WASHINGTON, D.C. — U.S. Senator Shelley Moore Capito (R-W.Va.), Ranking Member of the Senate Environment and Public Works (EPW) Committee, today questioned White House Council on Environmental Quality (CEQ) Chair Brenda Mallory.
On Monday, Ranking Member Capito wrote an op-ed for the Washington Examiner detailing how the Biden administration’s rollback of National Environmental Policy Act (NEPA) review and permitting reforms not only delays infrastructure buildout following the passage of the bipartisan infrastructure law, but also hinders the administration’s own energy goals. Click here to read the op-ed.
AMERICAN ENERGY INDEPENDENCE AND SUPPORTING OUR EUROPEAN ALLIES: “We see the unprovoked invasion of Ukraine has put a light—and the president has talked about this—on the need for energy security both here and abroad. The president has mentioned the ability of the United States to help with liquefied natural gas and things of that nature to help Europe become less dependent on Putin. Would you agree that we must act immediately to replace Russian imports into Europe with American-made energy? Have you taken any specific actions to strengthen our energy security, increase our domestic energy production to meet this, and export more? I think the answer to that is no?”
PERMITTING IIJA PROJECTS: “On the permitting issue that I talked about with the IIJA, does this run into conflict with some of the goals that you’ve set forward in terms of a two-year timeline, a 90-day repeat, shortening the time of the projects? How do you see those working in conjunction with one another because we feel—and I feel—as though you could create a conflict there?”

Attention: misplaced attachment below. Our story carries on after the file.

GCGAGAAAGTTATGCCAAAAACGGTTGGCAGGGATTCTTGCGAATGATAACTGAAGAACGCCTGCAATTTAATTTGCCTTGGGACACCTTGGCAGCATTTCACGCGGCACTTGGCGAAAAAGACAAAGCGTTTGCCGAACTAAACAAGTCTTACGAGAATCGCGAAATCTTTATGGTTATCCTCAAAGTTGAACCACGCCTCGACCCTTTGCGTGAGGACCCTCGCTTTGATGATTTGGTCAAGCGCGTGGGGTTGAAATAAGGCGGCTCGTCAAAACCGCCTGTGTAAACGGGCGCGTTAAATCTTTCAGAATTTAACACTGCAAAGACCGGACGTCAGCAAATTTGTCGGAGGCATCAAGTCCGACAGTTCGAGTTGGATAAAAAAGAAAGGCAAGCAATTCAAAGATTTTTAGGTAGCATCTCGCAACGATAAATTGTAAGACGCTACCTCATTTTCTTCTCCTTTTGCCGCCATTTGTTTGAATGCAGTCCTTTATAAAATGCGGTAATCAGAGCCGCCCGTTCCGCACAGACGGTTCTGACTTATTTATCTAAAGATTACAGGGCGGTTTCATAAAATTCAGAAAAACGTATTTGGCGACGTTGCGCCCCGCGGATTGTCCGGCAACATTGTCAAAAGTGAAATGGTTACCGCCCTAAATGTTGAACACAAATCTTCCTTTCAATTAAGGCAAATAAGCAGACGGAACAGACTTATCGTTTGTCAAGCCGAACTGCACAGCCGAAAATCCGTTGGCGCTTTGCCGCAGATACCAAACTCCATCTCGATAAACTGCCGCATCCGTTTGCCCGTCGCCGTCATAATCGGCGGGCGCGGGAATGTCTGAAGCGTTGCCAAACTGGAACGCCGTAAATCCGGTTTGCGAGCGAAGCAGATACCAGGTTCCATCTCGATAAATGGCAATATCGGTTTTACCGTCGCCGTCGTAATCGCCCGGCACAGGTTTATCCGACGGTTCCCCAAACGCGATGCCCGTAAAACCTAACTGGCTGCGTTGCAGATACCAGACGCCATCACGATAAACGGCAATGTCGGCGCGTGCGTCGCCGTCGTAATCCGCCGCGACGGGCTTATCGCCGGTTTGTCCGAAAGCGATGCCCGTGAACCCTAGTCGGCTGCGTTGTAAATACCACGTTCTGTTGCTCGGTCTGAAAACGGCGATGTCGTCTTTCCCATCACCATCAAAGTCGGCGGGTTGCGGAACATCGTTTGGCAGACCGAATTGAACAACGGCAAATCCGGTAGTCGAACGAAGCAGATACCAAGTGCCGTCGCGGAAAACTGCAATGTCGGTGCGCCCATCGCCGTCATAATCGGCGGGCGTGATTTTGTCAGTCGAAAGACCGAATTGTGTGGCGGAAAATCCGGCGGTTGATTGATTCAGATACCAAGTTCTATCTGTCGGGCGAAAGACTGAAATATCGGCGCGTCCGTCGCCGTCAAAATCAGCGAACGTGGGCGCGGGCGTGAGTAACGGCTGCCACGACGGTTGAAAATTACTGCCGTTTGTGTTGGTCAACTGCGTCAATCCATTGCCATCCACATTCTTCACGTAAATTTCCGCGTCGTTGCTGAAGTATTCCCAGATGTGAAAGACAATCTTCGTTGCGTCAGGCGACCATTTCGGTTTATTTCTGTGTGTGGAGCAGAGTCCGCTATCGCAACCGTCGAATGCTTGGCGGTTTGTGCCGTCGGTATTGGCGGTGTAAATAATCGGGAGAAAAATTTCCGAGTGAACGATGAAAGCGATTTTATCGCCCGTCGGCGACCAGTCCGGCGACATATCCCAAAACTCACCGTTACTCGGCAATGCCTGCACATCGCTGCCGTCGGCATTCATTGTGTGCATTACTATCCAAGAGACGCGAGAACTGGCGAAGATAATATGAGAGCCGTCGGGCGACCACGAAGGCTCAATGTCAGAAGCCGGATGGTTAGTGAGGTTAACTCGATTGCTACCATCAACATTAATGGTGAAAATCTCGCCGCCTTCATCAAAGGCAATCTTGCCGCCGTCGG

POLICY INCONSISTENCY: “I was interested that one of the quotes from your opening statement is ‘more building in the next few years.’ It appears laced through your action plans that you took on the NEPA action plan regulatory changes—where you’ve taken down three of the major provisions that the Trump administration put forward only sets up more regulations from different federal regulators. Again, it looks like a burdensome package again to slow any kind of new construction or even a CCUS project.”
FEDERAL GOVERNMENT OVERREACH: “In a filing to the Federal Energy Regulatory Commission last year, the EPA ‘recommend[ed] that attention be paid to the costly irreversibility of constructing natural gas pipelines.’ EPA stated that ‘[a]n important question to consider is whether [pipeline] construction will: … lock in natural gas production and use at the expense of substitute energy sources with lower social costs….’ I would remind you that according to the WHEJAC, some of those projects that would be eliminated would be CCUS projects, direct air capture projects, nuclear projects. I was very concerned to see a similar line of thinking incorporated into the recent NEPA regulatory changes you signed last month. Under those regulations, the government defines the ‘purpose or need’ of a project under NEPA – and can override a project developer’s purpose. As I understand it – under these new regulations – an energy company could request permits for a natural gas plant and the federal government could instead say through the NEPA review that solar generation should be developed instead – regardless of the actual business case is.”
ONE FEDERAL DECISION: “One of the key project delivery provisions of IIJA was the codification of One Federal Decision for major transportation projects. In today’s fact sheet on the Permitting Action Plan – you state that the IIJA’s permitting provisions ‘enhance efficiency, accountability, and predictability and provide the tools needed to ensure timely and sound delivery of these historic infrastructure investments.’ You seem to recognize the critical role One Federal Decision plays in environmental review and permitting process. So as you move forward to Phase II of your update of NEPA, do you commit to keeping One Federal Decision in place as part of these regulations? I think you really have to follow the law here. It is in the law.”
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